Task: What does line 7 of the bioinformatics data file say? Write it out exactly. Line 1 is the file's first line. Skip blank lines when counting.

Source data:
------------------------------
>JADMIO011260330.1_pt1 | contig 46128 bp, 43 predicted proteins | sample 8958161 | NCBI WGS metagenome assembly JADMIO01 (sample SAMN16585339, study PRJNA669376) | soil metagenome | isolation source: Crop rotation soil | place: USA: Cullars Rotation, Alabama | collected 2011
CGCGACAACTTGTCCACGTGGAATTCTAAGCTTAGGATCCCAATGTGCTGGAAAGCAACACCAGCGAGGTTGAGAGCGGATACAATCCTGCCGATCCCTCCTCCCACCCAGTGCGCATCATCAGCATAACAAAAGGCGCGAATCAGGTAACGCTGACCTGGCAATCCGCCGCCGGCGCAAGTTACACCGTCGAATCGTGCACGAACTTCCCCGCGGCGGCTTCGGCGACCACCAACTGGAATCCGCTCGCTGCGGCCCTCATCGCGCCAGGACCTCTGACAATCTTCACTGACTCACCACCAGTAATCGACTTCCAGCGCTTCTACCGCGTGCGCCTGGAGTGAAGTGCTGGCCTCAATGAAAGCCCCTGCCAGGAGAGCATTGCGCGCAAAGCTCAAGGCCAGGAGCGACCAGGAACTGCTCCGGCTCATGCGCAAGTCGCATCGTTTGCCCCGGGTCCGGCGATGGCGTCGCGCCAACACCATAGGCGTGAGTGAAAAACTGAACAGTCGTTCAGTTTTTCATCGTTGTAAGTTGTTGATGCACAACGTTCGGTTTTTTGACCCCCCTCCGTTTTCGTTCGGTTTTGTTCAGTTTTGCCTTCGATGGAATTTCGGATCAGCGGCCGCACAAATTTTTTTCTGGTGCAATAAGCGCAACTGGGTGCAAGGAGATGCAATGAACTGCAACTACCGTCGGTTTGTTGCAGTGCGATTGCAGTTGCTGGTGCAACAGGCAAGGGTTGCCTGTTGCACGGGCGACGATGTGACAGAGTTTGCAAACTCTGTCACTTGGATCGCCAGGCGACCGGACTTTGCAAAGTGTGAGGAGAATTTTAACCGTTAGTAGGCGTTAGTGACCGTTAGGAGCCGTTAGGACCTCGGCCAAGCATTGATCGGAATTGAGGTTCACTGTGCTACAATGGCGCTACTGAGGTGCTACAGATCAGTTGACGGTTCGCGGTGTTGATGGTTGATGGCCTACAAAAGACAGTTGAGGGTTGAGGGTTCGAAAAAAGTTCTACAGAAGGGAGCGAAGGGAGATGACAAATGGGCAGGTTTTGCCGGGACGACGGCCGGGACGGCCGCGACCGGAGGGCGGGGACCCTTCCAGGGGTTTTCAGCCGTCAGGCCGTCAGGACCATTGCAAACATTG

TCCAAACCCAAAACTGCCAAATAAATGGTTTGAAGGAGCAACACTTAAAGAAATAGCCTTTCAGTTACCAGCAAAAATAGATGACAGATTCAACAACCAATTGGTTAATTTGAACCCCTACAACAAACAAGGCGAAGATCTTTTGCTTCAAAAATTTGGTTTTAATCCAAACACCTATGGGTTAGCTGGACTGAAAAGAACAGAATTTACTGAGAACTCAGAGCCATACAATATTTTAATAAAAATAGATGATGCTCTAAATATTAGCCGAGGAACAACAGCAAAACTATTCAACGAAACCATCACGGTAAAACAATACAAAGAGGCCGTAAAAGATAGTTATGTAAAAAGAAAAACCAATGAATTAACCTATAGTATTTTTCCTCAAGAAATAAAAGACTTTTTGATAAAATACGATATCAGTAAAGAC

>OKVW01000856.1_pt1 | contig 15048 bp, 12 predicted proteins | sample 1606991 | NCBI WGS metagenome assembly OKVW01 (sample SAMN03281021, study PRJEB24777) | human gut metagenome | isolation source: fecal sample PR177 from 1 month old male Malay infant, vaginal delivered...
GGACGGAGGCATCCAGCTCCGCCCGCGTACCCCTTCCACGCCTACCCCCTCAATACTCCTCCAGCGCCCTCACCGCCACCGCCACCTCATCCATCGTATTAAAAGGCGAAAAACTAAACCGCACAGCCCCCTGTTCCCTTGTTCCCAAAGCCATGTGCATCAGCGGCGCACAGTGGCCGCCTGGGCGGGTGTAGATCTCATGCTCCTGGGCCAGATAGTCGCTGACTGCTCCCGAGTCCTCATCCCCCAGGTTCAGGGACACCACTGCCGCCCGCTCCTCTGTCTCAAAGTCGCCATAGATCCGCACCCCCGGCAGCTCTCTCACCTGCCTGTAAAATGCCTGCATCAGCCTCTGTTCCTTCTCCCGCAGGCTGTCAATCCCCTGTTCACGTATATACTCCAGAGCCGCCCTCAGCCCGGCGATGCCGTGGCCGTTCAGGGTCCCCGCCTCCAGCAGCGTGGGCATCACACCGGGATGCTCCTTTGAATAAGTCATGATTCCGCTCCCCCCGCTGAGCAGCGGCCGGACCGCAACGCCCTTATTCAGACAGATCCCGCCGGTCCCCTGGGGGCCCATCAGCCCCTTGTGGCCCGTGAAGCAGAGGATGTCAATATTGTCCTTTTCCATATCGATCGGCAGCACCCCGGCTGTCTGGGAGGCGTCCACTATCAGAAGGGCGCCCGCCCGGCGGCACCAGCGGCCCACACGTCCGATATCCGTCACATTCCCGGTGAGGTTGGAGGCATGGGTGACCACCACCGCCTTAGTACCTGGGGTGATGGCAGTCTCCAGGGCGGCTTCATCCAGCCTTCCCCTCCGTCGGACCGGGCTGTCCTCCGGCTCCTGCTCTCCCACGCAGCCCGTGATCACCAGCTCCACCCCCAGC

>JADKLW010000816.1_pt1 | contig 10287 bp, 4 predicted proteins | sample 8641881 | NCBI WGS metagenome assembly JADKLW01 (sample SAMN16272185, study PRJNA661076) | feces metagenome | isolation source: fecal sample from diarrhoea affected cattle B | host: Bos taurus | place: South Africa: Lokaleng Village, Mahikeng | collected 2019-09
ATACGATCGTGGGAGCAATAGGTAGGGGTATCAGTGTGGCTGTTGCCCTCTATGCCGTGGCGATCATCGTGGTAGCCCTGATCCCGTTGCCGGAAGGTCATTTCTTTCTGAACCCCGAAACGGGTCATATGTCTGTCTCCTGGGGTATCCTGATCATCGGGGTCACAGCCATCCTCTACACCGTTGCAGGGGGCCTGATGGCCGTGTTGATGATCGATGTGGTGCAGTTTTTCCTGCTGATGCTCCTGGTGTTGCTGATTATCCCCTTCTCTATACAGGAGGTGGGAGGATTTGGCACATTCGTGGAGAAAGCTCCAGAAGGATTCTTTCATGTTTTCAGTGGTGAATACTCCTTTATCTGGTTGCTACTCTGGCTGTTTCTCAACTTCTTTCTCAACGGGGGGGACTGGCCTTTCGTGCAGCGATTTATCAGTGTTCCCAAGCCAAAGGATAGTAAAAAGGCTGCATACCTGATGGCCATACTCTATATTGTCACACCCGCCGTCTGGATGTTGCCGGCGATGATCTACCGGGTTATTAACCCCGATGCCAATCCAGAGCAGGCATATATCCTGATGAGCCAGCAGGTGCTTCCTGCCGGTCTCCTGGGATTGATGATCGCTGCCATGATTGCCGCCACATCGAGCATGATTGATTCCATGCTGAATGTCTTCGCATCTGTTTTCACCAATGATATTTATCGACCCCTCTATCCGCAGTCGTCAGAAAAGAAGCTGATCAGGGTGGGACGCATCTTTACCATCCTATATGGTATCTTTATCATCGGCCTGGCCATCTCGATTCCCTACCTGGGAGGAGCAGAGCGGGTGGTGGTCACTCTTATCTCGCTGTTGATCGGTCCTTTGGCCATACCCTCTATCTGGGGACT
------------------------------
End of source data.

ATACGATCGTGGGAGCAATAGGTAGGGGTATCAGTGTGGCTGTTGCCCTCTATGCCGTGGCGATCATCGTGGTAGCCCTGATCCCGTTGCCGGAAGGTCATTTCTTTCTGAACCCCGAAACGGGTCATATGTCTGTCTCCTGGGGTATCCTGATCATCGGGGTCACAGCCATCCTCTACACCGTTGCAGGGGGCCTGATGGCCGTGTTGATGATCGATGTGGTGCAGTTTTTCCTGCTGATGCTCCTGGTGTTGCTGATTATCCCCTTCTCTATACAGGAGGTGGGAGGATTTGGCACATTCGTGGAGAAAGCTCCAGAAGGATTCTTTCATGTTTTCAGTGGTGAATACTCCTTTATCTGGTTGCTACTCTGGCTGTTTCTCAACTTCTTTCTCAACGGGGGGGACTGGCCTTTCGTGCAGCGATTTATCAGTGTTCCCAAGCCAAAGGATAGTAAAAAGGCTGCATACCTGATGGCCATACTCTATATTGTCACACCCGCCGTCTGGATGTTGCCGGCGATGATCTACCGGGTTATTAACCCCGATGCCAATCCAGAGCAGGCATATATCCTGATGAGCCAGCAGGTGCTTCCTGCCGGTCTCCTGGGATTGATGATCGCTGCCATGATTGCCGCCACATCGAGCATGATTGATTCCATGCTGAATGTCTTCGCATCTGTTTTCACCAATGATATTTATCGACCCCTCTATCCGCAGTCGTCAGAAAAGAAGCTGATCAGGGTGGGACGCATCTTTACCATCCTATATGGTATCTTTATCATCGGCCTGGCCATCTCGATTCCCTACCTGGGAGGAGCAGAGCGGGTGGTGGTCACTCTTATCTCGCTGTTGATCGGTCCTTTGGCCATACCCTCTATCTGGGGACT